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With VB's Option Strict On, why does a Nullable(Of T) not require an explicit cast to an interface of T when it does require one to T?


Dim x As Integer? = 5
Dim y As Integer
Dim z As IComparable

y = x ' Fails to compile with error
      ' "Option Strict On disallows implicit conversions from 'Integer?' to 'Integer'."
z = x ' Succeeds

EDIT: As (sort of) shown by @SSS, part of the answer is that Nullable values are, well, nullable, and can be Nothing, which is fine for a reference like an interface. So this conversion will always succeed, unlike the conversion to T case (which fails when the Nullable has no value), and so it can be seen as an implicit conversion.

My question now becomes "how?". How is the conversion from a Nullable(Of T) (which has no interfaces of its own) to an interface of T theoretically negotiated?

I know the implementation is box Nullable<T>, which effectively strips the Nullable wrapper, but I'm confirming the concept here...

(So I'll review the documentation and see if they explain this.)

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Is this in fact the VB.NET version of this 'bug'? –  Mark Hurd Sep 20 '12 at 1:45
I should add: I know Nullable values are easily converted to the real values by the runtime, because when I play with them with DotLisp (which has not been updated to explicitly cater for Nullable types) they quickly disappear... –  Mark Hurd Sep 20 '12 at 8:30

3 Answers 3

I don't see the problem?

y = x 

can fail because x could hold a value of Nothing, but y is not allowed to hold a value of Nothing. The IComparable interface allows Integers to be compared to Nothing however, so that assignment is fine.

Notice that if you swap it round:

x = y

then this succeeds because every value of y can be assigned to x.

You can confirm that Integers can be compared to Nothing as follows:

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I can see your point, sort of, but your comparison to the literal Nothing is effectively irrelevant. That is "literally" the same as 5.CompareTo(0), which can be more easily seen if you check 0.CompareTo(Nothing) compared to Dim n As Integer? = Nothing : MsgBox(0.CompareTo(n))! Your point is (sort of) made by this latter test though... –  Mark Hurd Sep 20 '12 at 8:02
Further reading: stackoverflow.com/questions/9012934/… If Eric Lippert doesn't know, noone knows :-) –  SSS Sep 21 '12 at 0:51
"Nullable<T> is a very special type and its magical properties are embedded deeply within the C# language and the runtime." is the key quote I think. –  SSS Sep 21 '12 at 0:54
I think the quote "The boxing semantics of nullables are deeply weird and baked into the runtime." from that answer is relevant here. Good find. –  Mark Hurd Sep 21 '12 at 3:16

From what I can tell in vb.net, the statement interfaceVariable = nullableVariable is essentially equivalent to interfaceVariable = if(nullableVariable.HasValue, CType(nullableVariable.Value, interfaceType), Nothing). The C# compiler seems to handle things the same way: interfaceVariable = nullableVariable; becomes interfaceVariable = nullableVariable.HasValue ? (interfaceType)nullableVariable.Value : null;.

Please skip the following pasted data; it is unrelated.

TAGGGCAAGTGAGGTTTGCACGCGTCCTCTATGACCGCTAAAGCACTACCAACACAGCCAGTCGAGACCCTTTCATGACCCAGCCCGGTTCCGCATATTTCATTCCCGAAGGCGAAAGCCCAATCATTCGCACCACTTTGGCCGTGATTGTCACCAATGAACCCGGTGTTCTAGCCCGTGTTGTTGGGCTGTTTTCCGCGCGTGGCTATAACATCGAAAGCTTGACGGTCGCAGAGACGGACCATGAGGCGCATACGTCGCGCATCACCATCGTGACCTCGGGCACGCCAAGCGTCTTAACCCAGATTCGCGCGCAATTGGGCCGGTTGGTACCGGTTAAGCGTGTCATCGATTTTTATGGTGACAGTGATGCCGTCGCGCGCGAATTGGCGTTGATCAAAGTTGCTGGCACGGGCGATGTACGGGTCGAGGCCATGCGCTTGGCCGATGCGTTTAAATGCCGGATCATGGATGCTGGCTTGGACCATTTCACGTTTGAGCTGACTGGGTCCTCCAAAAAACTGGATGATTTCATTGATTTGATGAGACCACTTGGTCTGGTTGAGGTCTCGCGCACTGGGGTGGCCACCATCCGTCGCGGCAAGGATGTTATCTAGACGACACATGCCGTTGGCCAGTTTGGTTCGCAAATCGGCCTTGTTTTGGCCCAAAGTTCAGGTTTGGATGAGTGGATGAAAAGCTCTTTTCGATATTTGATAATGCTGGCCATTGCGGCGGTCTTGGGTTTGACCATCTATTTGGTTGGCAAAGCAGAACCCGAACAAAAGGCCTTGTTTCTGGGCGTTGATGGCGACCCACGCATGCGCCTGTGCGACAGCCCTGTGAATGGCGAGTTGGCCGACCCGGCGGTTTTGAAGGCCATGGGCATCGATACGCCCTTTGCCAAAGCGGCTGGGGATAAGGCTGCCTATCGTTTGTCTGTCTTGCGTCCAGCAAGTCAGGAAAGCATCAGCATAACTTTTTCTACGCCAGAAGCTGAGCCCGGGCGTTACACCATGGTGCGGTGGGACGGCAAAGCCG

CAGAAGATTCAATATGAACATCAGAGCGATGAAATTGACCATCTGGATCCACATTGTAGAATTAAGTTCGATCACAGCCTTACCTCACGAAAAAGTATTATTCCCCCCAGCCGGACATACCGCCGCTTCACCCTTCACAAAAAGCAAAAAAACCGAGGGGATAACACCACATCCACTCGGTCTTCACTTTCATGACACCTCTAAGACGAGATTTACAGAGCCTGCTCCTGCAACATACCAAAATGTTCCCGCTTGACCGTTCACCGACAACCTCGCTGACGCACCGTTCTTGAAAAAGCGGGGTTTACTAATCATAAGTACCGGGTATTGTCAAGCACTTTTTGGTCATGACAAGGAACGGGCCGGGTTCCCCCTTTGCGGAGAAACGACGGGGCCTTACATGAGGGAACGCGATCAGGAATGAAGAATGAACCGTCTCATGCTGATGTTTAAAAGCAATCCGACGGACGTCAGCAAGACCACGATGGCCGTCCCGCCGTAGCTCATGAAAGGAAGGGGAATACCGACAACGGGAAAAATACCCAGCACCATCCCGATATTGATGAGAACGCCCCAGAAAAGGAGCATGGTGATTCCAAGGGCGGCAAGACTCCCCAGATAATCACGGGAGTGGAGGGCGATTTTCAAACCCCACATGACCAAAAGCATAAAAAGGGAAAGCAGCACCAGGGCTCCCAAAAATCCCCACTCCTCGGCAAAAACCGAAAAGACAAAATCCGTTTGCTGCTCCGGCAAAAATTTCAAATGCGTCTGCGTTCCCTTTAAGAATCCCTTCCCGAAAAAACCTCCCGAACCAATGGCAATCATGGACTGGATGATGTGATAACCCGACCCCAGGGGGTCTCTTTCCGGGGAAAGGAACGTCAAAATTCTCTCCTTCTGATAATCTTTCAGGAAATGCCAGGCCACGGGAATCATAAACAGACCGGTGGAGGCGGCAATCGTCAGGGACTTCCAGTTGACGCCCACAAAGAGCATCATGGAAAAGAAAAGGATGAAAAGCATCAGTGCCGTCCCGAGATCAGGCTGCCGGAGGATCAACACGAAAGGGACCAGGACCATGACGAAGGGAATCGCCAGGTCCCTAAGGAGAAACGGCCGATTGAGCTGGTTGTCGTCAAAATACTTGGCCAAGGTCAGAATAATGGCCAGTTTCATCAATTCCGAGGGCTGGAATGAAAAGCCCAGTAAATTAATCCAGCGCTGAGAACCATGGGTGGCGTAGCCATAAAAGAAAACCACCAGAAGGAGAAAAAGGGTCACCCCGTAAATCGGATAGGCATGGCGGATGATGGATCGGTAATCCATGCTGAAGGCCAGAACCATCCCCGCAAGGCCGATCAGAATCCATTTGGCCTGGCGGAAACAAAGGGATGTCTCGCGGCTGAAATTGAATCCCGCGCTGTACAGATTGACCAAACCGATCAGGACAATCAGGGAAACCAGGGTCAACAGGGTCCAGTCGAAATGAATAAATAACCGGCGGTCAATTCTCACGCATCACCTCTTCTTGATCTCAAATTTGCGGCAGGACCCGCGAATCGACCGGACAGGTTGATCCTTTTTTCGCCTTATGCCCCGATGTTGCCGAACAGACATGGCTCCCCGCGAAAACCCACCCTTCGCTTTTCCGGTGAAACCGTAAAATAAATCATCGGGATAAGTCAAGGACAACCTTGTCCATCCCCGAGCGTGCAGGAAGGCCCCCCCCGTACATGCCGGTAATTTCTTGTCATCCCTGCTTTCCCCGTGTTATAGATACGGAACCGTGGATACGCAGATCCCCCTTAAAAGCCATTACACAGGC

If the type of nullableValue.Value implements the interface, then nullableVariable.Value will either perform return a value-type result or throw an exception. Since there exists a guaranteed boxing conversion from the return value to the interface, the cast will be legal. The only way the above code could fail would be if the nullable variable gets written between the calls to HasValue and Value, such HasValue sees the variable as non-null, but Value sees it as null and throws an exception. I believe that writing interfaceVariable = nullableVariable just tests nullity once, so that an exception could not occur; instead, an indeterminate value would get boxed.

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(Be careful that you're compiling with Option Strict On.) The VB.NET IL for the assignment is effectively interfaceVariable = (interfaceType)(object)nullableVariable (using C# casts because they're easier to type); i.e. it just "boxes" the nullable then casts it to the interface. The boxing does the magic. –  Mark Hurd Sep 21 '12 at 3:28
up vote 0 down vote accepted

Without actually reading documentation yet, I'm going to attempt an answer:

Firstly, the higher-level answer is that casting a Nullable to an interface is "safe" and will not throw, so it is logically a Widening operator and should not need to be explicit (compared to casting to T, when .HasValue is False it throws, so it should not be implicit with Option Strict On).

However, technically the "how" is a bit obscure: Even though some of the behaviour of Nullable is encoded in the metadata available via reflection, much of its "magic" is hidden in:

  • the runtime behaviour of box on a Nullable (and thus the compiler knows when to leave "lifting" to that), and
  • the other points made by Eric Lippert in his answer for C# and their equivalent in VB.NET.

It looks like S. Somasegar's blog post announcing changes to Nullable support in a late beta release for VS2k5 is also relevant here.

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